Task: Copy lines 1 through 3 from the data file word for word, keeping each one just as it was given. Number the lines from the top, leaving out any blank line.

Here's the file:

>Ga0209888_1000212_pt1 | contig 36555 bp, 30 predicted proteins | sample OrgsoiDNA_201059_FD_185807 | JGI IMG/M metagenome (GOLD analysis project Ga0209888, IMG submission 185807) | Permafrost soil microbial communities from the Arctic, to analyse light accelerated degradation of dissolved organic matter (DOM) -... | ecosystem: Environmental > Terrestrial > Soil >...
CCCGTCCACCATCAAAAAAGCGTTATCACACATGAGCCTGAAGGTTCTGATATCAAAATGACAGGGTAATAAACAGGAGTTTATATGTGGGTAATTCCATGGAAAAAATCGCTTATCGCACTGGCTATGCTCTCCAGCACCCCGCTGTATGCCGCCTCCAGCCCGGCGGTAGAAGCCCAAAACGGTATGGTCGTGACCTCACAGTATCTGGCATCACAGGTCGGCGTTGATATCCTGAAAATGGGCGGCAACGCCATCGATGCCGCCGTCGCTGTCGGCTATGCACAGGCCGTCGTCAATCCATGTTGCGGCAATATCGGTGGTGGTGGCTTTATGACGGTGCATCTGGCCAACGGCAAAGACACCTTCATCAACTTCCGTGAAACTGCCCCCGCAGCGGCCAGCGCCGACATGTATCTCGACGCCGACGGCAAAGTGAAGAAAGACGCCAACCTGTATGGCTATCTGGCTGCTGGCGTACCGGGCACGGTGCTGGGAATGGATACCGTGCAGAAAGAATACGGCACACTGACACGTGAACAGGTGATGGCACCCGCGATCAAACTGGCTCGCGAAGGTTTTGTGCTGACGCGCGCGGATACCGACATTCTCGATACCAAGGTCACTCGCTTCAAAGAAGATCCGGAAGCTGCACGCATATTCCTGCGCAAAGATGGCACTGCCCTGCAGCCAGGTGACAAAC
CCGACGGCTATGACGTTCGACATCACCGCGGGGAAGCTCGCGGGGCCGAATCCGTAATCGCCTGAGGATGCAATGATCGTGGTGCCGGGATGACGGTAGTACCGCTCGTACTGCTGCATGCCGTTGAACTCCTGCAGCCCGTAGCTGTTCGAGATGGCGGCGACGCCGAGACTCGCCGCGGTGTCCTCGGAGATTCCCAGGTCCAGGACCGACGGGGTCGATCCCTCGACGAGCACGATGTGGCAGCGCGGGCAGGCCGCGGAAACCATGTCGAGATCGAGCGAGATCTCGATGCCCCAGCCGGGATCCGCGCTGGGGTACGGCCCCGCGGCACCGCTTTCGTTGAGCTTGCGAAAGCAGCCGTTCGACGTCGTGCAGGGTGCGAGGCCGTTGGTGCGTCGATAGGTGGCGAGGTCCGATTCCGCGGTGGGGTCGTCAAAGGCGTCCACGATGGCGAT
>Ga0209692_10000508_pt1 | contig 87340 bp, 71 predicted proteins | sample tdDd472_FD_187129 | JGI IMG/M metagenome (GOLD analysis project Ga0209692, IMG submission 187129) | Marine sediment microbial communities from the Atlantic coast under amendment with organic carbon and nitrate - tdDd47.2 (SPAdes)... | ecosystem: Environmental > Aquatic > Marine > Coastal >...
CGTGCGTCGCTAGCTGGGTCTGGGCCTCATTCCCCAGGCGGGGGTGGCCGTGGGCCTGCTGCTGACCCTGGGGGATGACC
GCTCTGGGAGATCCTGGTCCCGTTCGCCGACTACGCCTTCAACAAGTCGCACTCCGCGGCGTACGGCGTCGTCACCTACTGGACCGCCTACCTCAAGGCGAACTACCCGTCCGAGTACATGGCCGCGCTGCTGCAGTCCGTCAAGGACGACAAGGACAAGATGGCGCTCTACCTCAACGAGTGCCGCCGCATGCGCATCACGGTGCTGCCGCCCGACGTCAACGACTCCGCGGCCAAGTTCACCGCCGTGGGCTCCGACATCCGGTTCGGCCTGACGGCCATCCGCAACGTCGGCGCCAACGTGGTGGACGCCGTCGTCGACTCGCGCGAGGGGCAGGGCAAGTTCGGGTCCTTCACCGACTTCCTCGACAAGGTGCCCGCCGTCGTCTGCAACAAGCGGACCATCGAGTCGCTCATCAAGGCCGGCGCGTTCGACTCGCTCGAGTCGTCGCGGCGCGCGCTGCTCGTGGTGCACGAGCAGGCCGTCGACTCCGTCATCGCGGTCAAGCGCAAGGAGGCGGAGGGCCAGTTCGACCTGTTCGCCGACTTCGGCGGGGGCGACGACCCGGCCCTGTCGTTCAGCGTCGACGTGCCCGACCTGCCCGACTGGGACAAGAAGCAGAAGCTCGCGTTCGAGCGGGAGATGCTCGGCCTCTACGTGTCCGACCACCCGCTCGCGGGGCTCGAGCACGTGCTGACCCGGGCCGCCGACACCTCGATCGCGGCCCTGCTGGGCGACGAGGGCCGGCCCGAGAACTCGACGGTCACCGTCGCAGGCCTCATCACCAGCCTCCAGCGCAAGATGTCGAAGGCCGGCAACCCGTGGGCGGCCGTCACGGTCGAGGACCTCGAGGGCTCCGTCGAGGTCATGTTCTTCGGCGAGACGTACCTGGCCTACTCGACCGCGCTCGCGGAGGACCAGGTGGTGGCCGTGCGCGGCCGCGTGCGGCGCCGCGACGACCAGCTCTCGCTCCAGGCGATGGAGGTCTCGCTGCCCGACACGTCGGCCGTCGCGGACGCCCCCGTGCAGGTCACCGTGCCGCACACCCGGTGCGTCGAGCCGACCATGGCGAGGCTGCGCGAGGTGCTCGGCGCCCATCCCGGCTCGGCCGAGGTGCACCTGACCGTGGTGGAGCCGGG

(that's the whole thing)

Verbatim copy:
>Ga0209888_1000212_pt1 | contig 36555 bp, 30 predicted proteins | sample OrgsoiDNA_201059_FD_185807 | JGI IMG/M metagenome (GOLD analysis project Ga0209888, IMG submission 185807) | Permafrost soil microbial communities from the Arctic, to analyse light accelerated degradation of dissolved organic matter (DOM) -... | ecosystem: Environmental > Terrestrial > Soil >...
CCCGTCCACCATCAAAAAAGCGTTATCACACATGAGCCTGAAGGTTCTGATATCAAAATGACAGGGTAATAAACAGGAGTTTATATGTGGGTAATTCCATGGAAAAAATCGCTTATCGCACTGGCTATGCTCTCCAGCACCCCGCTGTATGCCGCCTCCAGCCCGGCGGTAGAAGCCCAAAACGGTATGGTCGTGACCTCACAGTATCTGGCATCACAGGTCGGCGTTGATATCCTGAAAATGGGCGGCAACGCCATCGATGCCGCCGTCGCTGTCGGCTATGCACAGGCCGTCGTCAATCCATGTTGCGGCAATATCGGTGGTGGTGGCTTTATGACGGTGCATCTGGCCAACGGCAAAGACACCTTCATCAACTTCCGTGAAACTGCCCCCGCAGCGGCCAGCGCCGACATGTATCTCGACGCCGACGGCAAAGTGAAGAAAGACGCCAACCTGTATGGCTATCTGGCTGCTGGCGTACCGGGCACGGTGCTGGGAATGGATACCGTGCAGAAAGAATACGGCACACTGACACGTGAACAGGTGATGGCACCCGCGATCAAACTGGCTCGCGAAGGTTTTGTGCTGACGCGCGCGGATACCGACATTCTCGATACCAAGGTCACTCGCTTCAAAGAAGATCCGGAAGCTGCACGCATATTCCTGCGCAAAGATGGCACTGCCCTGCAGCCAGGTGACAAAC
CCGACGGCTATGACGTTCGACATCACCGCGGGGAAGCTCGCGGGGCCGAATCCGTAATCGCCTGAGGATGCAATGATCGTGGTGCCGGGATGACGGTAGTACCGCTCGTACTGCTGCATGCCGTTGAACTCCTGCAGCCCGTAGCTGTTCGAGATGGCGGCGACGCCGAGACTCGCCGCGGTGTCCTCGGAGATTCCCAGGTCCAGGACCGACGGGGTCGATCCCTCGACGAGCACGATGTGGCAGCGCGGGCAGGCCGCGGAAACCATGTCGAGATCGAGCGAGATCTCGATGCCCCAGCCGGGATCCGCGCTGGGGTACGGCCCCGCGGCACCGCTTTCGTTGAGCTTGCGAAAGCAGCCGTTCGACGTCGTGCAGGGTGCGAGGCCGTTGGTGCGTCGATAGGTGGCGAGGTCCGATTCCGCGGTGGGGTCGTCAAAGGCGTCCACGATGGCGAT